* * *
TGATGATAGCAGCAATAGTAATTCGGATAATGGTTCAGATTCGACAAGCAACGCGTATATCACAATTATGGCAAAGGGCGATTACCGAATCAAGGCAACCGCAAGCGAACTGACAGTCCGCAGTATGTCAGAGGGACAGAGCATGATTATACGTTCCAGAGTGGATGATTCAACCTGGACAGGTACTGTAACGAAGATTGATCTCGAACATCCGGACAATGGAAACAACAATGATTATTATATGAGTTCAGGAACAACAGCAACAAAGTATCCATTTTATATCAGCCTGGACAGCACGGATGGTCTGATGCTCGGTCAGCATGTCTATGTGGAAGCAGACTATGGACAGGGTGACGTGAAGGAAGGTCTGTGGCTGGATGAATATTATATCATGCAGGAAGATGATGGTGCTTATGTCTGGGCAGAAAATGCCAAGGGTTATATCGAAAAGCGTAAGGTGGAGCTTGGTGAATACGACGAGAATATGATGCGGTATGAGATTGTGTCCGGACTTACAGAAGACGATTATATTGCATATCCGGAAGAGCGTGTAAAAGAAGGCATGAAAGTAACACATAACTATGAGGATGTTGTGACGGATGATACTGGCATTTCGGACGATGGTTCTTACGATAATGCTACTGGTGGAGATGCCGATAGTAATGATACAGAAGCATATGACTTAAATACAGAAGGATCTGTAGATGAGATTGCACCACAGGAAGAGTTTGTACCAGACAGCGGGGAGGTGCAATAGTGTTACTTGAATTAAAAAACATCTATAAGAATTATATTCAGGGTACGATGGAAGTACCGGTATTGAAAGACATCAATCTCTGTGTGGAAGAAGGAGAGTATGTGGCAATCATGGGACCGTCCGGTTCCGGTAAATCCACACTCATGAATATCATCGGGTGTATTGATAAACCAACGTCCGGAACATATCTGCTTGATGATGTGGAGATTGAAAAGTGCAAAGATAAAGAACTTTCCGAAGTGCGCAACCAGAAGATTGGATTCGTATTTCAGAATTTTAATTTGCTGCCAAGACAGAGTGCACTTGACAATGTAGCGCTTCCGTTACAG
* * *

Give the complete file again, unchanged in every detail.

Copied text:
TGATGATAGCAGCAATAGTAATTCGGATAATGGTTCAGATTCGACAAGCAACGCGTATATCACAATTATGGCAAAGGGCGATTACCGAATCAAGGCAACCGCAAGCGAACTGACAGTCCGCAGTATGTCAGAGGGACAGAGCATGATTATACGTTCCAGAGTGGATGATTCAACCTGGACAGGTACTGTAACGAAGATTGATCTCGAACATCCGGACAATGGAAACAACAATGATTATTATATGAGTTCAGGAACAACAGCAACAAAGTATCCATTTTATATCAGCCTGGACAGCACGGATGGTCTGATGCTCGGTCAGCATGTCTATGTGGAAGCAGACTATGGACAGGGTGACGTGAAGGAAGGTCTGTGGCTGGATGAATATTATATCATGCAGGAAGATGATGGTGCTTATGTCTGGGCAGAAAATGCCAAGGGTTATATCGAAAAGCGTAAGGTGGAGCTTGGTGAATACGACGAGAATATGATGCGGTATGAGATTGTGTCCGGACTTACAGAAGACGATTATATTGCATATCCGGAAGAGCGTGTAAAAGAAGGCATGAAAGTAACACATAACTATGAGGATGTTGTGACGGATGATACTGGCATTTCGGACGATGGTTCTTACGATAATGCTACTGGTGGAGATGCCGATAGTAATGATACAGAAGCATATGACTTAAATACAGAAGGATCTGTAGATGAGATTGCACCACAGGAAGAGTTTGTACCAGACAGCGGGGAGGTGCAATAGTGTTACTTGAATTAAAAAACATCTATAAGAATTATATTCAGGGTACGATGGAAGTACCGGTATTGAAAGACATCAATCTCTGTGTGGAAGAAGGAGAGTATGTGGCAATCATGGGACCGTCCGGTTCCGGTAAATCCACACTCATGAATATCATCGGGTGTATTGATAAACCAACGTCCGGAACATATCTGCTTGATGATGTGGAGATTGAAAAGTGCAAAGATAAAGAACTTTCCGAAGTGCGCAACCAGAAGATTGGATTCGTATTTCAGAATTTTAATTTGCTGCCAAGACAGAGTGCACTTGACAATGTAGCGCTTCCGTTACAG